Pope Francis sent a letter of gratitude to a Spanish teen with an intellectual disability after the 15-year-old travelled more than 60 miles along the famed Camino de Santiago de Compostela.
In a letter signed July 21 and published on the website of the Diocese of Malaga, Spain, the pope said he learned of Alvaro Calvante’s journey after receiving a letter from the pilgrim’s father.
“Thank you, Alvaro, for being inspired to walk and inviting many others to walk with you,” the pope wrote. “Amid the pandemic we are experiencing, with your simplicity, joy and humility, you were able to put into motion the hope of many of the people you met on the road or through social networks.”
“You went on pilgrimage and made many people go on pilgrimage, encouraging them not to be afraid and to recover their joy because, on the road, we never go alone. The Lord always walks beside us. Thank you for your testimony and prayers,” he wrote.
According to the diocese, Calvante is the seventh of 10 brothers and is a member of the Neocatechumenal Way in a parish in Malaga.
“His intellectual disability is not an impediment to participating very actively in parish life, and his joyful experience of faith is a witness to all who know him,” the diocese said.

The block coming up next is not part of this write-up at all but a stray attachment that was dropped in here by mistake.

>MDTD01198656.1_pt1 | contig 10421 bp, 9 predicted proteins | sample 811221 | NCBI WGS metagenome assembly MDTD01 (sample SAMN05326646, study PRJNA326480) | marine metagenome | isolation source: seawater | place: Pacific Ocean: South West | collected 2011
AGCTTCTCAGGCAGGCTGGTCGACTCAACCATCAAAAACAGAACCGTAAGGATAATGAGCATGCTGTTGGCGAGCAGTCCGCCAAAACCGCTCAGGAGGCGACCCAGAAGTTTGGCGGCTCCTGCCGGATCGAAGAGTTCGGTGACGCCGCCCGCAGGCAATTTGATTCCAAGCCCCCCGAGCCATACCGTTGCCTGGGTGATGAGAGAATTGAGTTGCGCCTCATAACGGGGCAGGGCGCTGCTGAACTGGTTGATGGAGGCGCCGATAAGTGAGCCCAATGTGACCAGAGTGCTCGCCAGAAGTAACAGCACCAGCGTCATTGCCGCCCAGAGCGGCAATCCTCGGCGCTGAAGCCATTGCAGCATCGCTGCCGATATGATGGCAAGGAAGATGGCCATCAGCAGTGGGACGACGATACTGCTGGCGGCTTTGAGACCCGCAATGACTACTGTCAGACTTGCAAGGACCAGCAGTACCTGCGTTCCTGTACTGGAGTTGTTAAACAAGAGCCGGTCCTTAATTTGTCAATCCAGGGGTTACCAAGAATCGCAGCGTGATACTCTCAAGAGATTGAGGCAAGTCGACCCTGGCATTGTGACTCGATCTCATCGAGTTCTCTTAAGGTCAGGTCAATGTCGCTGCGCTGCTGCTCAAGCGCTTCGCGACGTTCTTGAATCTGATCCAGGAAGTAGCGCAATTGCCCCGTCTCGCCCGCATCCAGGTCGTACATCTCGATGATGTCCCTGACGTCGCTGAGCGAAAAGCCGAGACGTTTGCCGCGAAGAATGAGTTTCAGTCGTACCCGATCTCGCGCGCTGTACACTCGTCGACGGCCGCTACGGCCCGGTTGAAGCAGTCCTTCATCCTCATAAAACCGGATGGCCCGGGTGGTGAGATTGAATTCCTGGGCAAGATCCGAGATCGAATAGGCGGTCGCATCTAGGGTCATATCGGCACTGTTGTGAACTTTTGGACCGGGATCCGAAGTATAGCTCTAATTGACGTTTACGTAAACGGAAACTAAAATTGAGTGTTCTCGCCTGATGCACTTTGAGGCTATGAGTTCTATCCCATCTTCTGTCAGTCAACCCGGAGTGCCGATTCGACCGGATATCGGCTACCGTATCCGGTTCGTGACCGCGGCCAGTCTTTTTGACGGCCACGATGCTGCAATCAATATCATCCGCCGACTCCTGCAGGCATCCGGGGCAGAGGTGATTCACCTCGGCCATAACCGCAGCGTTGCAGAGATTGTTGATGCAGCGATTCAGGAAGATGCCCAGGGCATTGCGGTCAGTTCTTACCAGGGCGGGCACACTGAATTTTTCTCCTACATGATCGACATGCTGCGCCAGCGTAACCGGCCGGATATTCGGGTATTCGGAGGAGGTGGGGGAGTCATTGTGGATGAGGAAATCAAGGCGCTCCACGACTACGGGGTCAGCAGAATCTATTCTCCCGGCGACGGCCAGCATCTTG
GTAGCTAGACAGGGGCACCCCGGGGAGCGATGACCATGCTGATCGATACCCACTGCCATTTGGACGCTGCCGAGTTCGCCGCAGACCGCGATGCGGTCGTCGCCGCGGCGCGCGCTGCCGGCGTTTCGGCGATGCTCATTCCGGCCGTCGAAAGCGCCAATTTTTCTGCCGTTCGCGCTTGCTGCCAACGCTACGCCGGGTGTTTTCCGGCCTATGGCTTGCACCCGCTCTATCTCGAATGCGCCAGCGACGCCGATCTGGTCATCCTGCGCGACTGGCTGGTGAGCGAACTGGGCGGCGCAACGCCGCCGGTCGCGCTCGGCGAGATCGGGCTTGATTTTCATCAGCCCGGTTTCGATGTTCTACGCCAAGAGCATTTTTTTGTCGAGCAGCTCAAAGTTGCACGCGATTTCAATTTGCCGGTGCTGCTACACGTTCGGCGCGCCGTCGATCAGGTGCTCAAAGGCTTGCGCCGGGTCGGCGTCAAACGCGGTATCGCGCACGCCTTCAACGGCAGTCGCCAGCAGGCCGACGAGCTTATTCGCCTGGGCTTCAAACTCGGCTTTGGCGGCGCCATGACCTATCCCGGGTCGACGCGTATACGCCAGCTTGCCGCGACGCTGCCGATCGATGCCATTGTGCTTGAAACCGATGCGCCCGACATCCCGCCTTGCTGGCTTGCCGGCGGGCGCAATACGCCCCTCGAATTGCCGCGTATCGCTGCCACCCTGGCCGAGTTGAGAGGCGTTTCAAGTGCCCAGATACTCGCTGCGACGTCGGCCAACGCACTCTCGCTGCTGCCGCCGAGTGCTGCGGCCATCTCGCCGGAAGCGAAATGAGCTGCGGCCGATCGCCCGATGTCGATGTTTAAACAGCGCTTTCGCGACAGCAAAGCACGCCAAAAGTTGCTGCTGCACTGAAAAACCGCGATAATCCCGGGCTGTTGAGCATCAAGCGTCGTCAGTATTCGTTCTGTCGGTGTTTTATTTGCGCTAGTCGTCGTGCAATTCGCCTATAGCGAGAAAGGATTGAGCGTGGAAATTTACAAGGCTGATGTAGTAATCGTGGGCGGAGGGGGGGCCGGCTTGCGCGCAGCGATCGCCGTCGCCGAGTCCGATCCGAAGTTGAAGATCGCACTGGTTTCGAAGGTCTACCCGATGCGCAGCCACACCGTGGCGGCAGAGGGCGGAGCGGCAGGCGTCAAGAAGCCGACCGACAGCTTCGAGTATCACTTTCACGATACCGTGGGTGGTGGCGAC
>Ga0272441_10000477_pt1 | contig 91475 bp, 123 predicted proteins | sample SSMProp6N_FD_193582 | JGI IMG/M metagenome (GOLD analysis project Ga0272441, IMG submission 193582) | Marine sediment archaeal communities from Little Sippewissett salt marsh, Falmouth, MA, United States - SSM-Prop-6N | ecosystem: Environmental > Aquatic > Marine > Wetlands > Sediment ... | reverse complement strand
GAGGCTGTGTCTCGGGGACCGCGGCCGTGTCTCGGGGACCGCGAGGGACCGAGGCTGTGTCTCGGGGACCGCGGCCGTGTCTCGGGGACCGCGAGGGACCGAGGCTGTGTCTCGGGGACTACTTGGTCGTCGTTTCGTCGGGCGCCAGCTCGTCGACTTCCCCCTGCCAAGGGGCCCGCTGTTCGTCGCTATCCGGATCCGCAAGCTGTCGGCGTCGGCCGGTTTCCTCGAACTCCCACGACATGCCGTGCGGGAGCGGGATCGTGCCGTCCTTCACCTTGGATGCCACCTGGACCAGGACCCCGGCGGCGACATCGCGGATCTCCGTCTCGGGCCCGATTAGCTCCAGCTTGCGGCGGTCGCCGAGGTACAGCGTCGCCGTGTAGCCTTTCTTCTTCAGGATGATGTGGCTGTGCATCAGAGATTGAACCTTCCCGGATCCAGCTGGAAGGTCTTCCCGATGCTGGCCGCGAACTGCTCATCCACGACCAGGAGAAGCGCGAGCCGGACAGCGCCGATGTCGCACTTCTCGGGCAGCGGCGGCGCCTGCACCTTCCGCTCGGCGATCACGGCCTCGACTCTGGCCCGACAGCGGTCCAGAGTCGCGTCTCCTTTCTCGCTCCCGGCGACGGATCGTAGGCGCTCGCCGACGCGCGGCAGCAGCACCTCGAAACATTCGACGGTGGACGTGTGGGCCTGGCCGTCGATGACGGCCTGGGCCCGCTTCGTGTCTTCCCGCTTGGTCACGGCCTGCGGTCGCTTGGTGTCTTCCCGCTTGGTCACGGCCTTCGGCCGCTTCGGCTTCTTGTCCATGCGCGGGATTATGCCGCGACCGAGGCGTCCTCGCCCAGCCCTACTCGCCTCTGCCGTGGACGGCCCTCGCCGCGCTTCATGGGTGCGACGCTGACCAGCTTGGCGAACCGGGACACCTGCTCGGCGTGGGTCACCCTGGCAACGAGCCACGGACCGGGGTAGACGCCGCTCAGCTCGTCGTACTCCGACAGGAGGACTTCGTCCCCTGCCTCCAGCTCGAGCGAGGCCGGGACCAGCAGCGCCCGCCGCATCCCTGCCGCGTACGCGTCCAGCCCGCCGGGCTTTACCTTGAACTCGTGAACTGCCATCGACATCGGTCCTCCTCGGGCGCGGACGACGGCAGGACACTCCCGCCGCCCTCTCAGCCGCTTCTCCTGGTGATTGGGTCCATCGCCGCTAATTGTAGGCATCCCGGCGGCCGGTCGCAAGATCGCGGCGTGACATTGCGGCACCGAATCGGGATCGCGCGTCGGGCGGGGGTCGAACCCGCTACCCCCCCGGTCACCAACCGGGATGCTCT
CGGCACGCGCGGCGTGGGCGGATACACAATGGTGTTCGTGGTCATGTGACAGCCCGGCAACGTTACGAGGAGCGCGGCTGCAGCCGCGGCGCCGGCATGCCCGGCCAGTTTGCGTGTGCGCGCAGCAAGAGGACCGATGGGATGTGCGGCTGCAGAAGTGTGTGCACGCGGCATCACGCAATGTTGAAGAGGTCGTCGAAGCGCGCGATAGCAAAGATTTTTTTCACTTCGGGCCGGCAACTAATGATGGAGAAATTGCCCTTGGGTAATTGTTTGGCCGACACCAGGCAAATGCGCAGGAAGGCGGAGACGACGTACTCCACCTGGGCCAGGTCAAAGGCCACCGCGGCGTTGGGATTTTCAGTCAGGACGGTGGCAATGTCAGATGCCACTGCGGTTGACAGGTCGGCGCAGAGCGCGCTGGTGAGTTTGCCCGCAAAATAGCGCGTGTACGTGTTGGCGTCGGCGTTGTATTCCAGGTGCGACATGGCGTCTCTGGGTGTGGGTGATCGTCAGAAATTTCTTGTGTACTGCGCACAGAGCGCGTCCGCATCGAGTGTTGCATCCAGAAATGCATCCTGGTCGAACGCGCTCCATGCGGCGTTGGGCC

The young pilgrim and his father chronicled their 62-mile trek, which began in the northwestern Spanish city of Sarria, covering the final leg of a journey that many begin nearly 500 miles earlier, through the mountains in France. The youth’s Twitter account, @CaminodeAlvaro, gained 3,500 followers after opening in early July; many people sent him their prayer intentions.
Calvante’s father tweeted a picture of the letter July 21 and thanked the pope for his words, received “with true love.”
“Today, we are on pilgrimage to the birthplace of St. Dominic de Guzman. We read the letter here, and we prayed for His Holiness as Alvaro does every day and every hour. May God bless him!” the father tweeted.